Once you’ve got your old floor looking good as new, it’s time to make it shine. Finishing a wooden floor is a satisfying and visibly rewarding job. And as with sanding, you can easily do this yourself at home—but it’s essential to be well prepared.
Equipment you’ll need
- Choice of hard floor varnish
- Wide Brush
What type of floor finish should I use?
What finish is best to use depends entirely on the look you’re trying to achieve. For example, some wood floor stains will dramatically alter the colour of your boards, while others will simply add a gentle sheen.
Some varnishes can be very strong – with lots of odour and a gleaming finish – which some people like to use for parquet style flooring. Meanwhile, oils will generally look more natural, particularly those at the fainter end.
Drying times will vary; however, it’s best not to subject a newly coated floor to heavy traffic within the first three days.
Preparing the floor
- Start by vacuuming and cleaning the floor with a rag, ensuring you’ve cleared any dust left over from sanding.
- Inspect the floor carefully. Spot fill missed cracks and nail holes. Allow the filler to dry hard, then sand with the same grit paper as the final machine sanding sheet.
- Get your brush or roller. Check the instructions on your varnish or oil tin to determine how many coats are needed.
- If you can’t complete the varnishing in 24 hours, lightly sand the floor before applying another coat the next day.
How to apply floor varnish
- Open the windows in the room to ensure it’s well ventilated.
- Stir the floor varnish well. Then, use a broad brush to begin applying the varnish in the direction of the wood grain. Be careful not to overbrush, or you will spread the varnish too thinly.
- Before the final coat, lightly rub-down the floor with fine sandpaper and wipe over with a damp cloth.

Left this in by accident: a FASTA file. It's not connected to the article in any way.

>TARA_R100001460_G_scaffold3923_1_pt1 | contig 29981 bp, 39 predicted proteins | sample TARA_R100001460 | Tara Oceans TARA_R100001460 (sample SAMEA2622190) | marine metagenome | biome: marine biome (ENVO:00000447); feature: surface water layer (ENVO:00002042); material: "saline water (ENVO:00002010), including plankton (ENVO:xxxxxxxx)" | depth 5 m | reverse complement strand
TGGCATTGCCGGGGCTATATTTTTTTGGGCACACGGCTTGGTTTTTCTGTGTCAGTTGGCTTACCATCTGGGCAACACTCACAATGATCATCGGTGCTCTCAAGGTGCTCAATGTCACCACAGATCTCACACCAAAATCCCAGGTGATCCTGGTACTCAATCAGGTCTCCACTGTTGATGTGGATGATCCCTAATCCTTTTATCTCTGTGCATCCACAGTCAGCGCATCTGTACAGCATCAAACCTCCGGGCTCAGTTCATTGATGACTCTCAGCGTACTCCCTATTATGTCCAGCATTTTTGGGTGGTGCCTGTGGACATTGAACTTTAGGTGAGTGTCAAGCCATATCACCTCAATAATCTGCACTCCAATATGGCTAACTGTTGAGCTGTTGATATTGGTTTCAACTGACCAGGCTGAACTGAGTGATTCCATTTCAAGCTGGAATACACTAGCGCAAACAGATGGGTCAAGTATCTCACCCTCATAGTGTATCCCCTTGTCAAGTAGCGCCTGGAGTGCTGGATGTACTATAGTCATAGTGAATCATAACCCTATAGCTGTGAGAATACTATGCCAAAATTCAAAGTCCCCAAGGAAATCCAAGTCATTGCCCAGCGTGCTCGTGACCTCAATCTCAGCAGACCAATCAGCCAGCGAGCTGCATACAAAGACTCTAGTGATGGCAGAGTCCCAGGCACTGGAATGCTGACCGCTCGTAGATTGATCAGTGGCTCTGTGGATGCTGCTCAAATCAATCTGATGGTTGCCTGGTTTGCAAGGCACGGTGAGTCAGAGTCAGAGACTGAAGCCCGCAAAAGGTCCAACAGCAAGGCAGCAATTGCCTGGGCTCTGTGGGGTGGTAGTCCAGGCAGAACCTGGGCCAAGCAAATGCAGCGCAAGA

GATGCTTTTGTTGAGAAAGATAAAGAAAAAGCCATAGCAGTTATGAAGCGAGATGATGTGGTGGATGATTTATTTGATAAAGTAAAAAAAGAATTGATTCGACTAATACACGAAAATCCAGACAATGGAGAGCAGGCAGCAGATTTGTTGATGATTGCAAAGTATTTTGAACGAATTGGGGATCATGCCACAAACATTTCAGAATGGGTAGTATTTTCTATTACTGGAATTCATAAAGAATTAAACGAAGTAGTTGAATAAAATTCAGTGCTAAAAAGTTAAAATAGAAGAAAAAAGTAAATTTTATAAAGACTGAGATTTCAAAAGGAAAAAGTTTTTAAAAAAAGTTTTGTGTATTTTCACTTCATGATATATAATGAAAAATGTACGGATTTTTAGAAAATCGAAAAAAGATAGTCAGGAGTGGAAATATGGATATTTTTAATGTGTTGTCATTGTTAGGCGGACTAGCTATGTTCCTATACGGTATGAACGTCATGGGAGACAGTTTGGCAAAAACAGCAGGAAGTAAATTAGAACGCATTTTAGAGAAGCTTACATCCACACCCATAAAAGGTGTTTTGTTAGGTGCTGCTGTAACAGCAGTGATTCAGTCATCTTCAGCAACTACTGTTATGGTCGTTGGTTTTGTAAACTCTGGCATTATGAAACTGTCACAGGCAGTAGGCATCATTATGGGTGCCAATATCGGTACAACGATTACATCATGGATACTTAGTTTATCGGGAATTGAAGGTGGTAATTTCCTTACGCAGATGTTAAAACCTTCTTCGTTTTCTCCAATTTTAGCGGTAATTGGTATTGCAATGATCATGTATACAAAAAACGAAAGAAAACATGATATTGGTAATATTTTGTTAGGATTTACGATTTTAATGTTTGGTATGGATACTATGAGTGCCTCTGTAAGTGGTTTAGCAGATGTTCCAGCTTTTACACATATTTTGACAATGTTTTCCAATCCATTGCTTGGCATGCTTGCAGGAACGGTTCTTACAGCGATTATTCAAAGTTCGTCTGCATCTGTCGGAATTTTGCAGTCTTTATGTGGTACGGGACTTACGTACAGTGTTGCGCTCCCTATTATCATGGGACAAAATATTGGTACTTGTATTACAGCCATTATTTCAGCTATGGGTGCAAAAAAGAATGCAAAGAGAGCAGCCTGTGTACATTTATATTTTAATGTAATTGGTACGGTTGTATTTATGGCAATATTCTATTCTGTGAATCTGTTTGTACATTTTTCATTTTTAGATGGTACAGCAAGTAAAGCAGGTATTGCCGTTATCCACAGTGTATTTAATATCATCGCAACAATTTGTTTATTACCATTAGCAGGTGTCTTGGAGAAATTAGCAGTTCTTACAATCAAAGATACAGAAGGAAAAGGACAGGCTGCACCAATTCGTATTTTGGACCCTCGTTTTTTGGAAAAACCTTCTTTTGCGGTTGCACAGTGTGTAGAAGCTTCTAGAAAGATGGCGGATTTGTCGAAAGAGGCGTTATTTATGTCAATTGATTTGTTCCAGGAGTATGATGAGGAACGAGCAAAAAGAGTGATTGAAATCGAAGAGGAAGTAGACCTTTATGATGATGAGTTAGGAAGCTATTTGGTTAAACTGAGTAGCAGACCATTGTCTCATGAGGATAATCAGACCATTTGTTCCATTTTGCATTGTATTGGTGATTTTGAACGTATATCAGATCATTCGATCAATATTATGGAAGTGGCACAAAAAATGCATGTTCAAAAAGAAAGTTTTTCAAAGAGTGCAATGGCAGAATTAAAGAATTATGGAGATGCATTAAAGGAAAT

- Leave to dry for the product’s recommended drying time.
How do I oil a floor?
Oiling a floor is the same as varnishing a floor. You simply need to clean the surface, apply the recommended number of coats with a brush while following the grain, and leave to dry.
How long does it take to sand a floor?
It’s hard to say without knowing the size and condition of your flooring. But with the right tools (like a drum sander and edger), you should do three sanding passes in an average-sized living room or bedroom in a day.
Do I need to sand a floor before varnishing?
Applying another layer of finish on top of existing varnish or oil – or indeed years of dirt – can have unpredictable and undesirable outcomes. To varnish a floor, it’s always best to strip any existing topcoat off through sanding.
How do I maintain the floor afterwards?
You can keep your varnished floor looking good day-to-day through sweeping and vacuuming. Avoid using an excess of water on a varnished floor, and blot and dab any spills or marks instead of scrubbing.
There are many specialist varnished floor products for when your boards need a deeper clean, including polish, which revives the finish and repairs scratches to the coat.
And that’s that! With just a few days’ effort you’ll have a rejuvenated wood floor that looks and feels brand new. If you’re planning to sand your floors as part of a wider renovation project, you’ll find all kinds of useful tips and guides on our HSS Blog. Or you can head to our hire store, where you’ll find all the tools you need to transform every part of your home.